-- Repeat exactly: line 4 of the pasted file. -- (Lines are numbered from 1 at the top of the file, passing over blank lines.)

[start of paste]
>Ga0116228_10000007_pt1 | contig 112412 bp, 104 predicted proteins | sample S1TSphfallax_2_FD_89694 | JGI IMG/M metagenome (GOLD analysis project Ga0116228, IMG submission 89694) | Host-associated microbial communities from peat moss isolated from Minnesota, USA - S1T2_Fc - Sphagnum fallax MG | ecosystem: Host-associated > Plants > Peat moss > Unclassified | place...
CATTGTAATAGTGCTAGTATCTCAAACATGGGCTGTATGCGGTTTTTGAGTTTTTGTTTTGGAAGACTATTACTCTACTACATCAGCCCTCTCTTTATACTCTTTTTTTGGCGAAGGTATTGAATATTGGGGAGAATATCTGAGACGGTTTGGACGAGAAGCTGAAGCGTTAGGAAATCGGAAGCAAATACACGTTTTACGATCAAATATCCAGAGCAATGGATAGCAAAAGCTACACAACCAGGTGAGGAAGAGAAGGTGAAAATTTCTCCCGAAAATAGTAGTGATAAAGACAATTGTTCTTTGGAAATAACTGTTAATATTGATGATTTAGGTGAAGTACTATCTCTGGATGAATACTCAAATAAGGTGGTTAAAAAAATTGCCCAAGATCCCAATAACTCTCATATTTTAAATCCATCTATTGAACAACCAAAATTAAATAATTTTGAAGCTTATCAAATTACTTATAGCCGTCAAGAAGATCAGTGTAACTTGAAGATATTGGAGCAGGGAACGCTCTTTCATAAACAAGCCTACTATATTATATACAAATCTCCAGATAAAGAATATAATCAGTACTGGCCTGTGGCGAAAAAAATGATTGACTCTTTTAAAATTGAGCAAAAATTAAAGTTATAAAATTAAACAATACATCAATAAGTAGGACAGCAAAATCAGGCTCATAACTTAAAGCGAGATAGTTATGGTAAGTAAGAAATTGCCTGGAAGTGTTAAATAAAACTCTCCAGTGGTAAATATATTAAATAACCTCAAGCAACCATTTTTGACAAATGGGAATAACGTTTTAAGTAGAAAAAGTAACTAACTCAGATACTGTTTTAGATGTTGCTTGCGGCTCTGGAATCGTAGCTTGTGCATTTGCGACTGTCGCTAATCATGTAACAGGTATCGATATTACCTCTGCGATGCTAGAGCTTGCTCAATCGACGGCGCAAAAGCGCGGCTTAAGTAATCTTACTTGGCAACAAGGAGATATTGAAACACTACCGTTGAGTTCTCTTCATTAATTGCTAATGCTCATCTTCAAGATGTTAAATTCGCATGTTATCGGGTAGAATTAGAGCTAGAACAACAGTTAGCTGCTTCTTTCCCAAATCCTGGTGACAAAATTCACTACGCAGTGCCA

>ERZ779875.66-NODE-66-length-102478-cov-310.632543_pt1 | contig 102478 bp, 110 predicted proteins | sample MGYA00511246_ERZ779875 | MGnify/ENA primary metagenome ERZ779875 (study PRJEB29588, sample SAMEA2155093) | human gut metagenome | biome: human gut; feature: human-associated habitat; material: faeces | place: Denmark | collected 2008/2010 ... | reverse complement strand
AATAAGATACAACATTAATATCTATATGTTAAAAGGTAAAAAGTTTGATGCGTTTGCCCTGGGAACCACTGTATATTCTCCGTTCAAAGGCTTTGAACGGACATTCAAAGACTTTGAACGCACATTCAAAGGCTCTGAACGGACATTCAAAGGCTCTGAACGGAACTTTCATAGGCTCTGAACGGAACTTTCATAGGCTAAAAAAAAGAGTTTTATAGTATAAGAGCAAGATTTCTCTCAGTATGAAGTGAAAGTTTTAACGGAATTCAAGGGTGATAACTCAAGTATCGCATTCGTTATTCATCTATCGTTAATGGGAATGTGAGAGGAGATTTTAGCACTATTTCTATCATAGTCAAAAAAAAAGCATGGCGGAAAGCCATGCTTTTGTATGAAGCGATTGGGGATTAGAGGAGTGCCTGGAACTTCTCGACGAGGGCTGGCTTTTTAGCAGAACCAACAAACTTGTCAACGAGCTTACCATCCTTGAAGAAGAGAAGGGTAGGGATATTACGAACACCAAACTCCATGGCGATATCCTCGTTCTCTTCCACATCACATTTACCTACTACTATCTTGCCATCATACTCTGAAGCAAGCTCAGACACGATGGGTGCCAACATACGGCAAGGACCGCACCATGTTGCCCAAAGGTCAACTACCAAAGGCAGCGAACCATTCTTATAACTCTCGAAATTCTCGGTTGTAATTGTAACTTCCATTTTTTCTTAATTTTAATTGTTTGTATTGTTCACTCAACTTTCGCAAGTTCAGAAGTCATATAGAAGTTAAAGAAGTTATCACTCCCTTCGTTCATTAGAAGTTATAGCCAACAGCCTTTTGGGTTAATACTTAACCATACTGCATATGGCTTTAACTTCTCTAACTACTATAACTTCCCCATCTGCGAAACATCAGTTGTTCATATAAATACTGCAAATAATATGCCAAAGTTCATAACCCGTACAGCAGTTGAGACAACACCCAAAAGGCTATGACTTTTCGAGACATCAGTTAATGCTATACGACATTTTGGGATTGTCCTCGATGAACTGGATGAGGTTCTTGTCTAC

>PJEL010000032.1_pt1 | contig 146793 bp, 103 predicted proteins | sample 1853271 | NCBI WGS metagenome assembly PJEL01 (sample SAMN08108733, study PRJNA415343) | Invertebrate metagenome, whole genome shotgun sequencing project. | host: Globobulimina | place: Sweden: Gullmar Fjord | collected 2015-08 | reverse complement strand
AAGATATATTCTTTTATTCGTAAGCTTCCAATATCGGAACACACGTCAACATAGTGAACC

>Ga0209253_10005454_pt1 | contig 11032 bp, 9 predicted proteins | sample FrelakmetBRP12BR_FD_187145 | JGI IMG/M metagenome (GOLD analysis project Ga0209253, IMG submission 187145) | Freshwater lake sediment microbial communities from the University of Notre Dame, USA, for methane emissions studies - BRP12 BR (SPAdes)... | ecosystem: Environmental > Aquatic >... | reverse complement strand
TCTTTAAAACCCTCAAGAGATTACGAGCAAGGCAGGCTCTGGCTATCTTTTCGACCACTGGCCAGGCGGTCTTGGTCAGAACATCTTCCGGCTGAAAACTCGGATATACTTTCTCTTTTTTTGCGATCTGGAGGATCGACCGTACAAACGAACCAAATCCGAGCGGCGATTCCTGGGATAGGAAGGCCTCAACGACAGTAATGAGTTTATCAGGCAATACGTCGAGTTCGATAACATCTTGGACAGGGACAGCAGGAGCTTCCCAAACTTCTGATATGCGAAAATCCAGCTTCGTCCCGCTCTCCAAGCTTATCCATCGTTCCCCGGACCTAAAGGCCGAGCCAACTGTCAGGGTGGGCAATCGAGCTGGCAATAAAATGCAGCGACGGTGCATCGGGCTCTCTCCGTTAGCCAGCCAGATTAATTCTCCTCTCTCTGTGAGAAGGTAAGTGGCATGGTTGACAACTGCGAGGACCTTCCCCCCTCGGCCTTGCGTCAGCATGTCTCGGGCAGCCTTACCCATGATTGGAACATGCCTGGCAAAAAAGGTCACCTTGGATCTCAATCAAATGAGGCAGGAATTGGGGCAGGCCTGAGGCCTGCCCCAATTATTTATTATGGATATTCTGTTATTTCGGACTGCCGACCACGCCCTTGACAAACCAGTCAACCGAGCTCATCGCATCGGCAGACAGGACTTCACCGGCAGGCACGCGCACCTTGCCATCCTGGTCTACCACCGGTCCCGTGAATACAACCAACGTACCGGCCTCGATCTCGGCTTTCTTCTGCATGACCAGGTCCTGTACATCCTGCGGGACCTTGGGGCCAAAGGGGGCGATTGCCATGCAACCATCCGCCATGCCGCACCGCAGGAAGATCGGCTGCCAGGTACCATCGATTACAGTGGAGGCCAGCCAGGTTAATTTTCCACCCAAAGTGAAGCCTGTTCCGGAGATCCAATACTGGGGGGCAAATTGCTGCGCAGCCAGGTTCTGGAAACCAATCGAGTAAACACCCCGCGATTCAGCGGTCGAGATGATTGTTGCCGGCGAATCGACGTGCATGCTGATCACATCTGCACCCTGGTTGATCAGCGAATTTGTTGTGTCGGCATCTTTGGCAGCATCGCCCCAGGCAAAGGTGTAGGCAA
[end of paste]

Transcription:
AATAAGATACAACATTAATATCTATATGTTAAAAGGTAAAAAGTTTGATGCGTTTGCCCTGGGAACCACTGTATATTCTCCGTTCAAAGGCTTTGAACGGACATTCAAAGACTTTGAACGCACATTCAAAGGCTCTGAACGGACATTCAAAGGCTCTGAACGGAACTTTCATAGGCTCTGAACGGAACTTTCATAGGCTAAAAAAAAGAGTTTTATAGTATAAGAGCAAGATTTCTCTCAGTATGAAGTGAAAGTTTTAACGGAATTCAAGGGTGATAACTCAAGTATCGCATTCGTTATTCATCTATCGTTAATGGGAATGTGAGAGGAGATTTTAGCACTATTTCTATCATAGTCAAAAAAAAAGCATGGCGGAAAGCCATGCTTTTGTATGAAGCGATTGGGGATTAGAGGAGTGCCTGGAACTTCTCGACGAGGGCTGGCTTTTTAGCAGAACCAACAAACTTGTCAACGAGCTTACCATCCTTGAAGAAGAGAAGGGTAGGGATATTACGAACACCAAACTCCATGGCGATATCCTCGTTCTCTTCCACATCACATTTACCTACTACTATCTTGCCATCATACTCTGAAGCAAGCTCAGACACGATGGGTGCCAACATACGGCAAGGACCGCACCATGTTGCCCAAAGGTCAACTACCAAAGGCAGCGAACCATTCTTATAACTCTCGAAATTCTCGGTTGTAATTGTAACTTCCATTTTTTCTTAATTTTAATTGTTTGTATTGTTCACTCAACTTTCGCAAGTTCAGAAGTCATATAGAAGTTAAAGAAGTTATCACTCCCTTCGTTCATTAGAAGTTATAGCCAACAGCCTTTTGGGTTAATACTTAACCATACTGCATATGGCTTTAACTTCTCTAACTACTATAACTTCCCCATCTGCGAAACATCAGTTGTTCATATAAATACTGCAAATAATATGCCAAAGTTCATAACCCGTACAGCAGTTGAGACAACACCCAAAAGGCTATGACTTTTCGAGACATCAGTTAATGCTATACGACATTTTGGGATTGTCCTCGATGAACTGGATGAGGTTCTTGTCTAC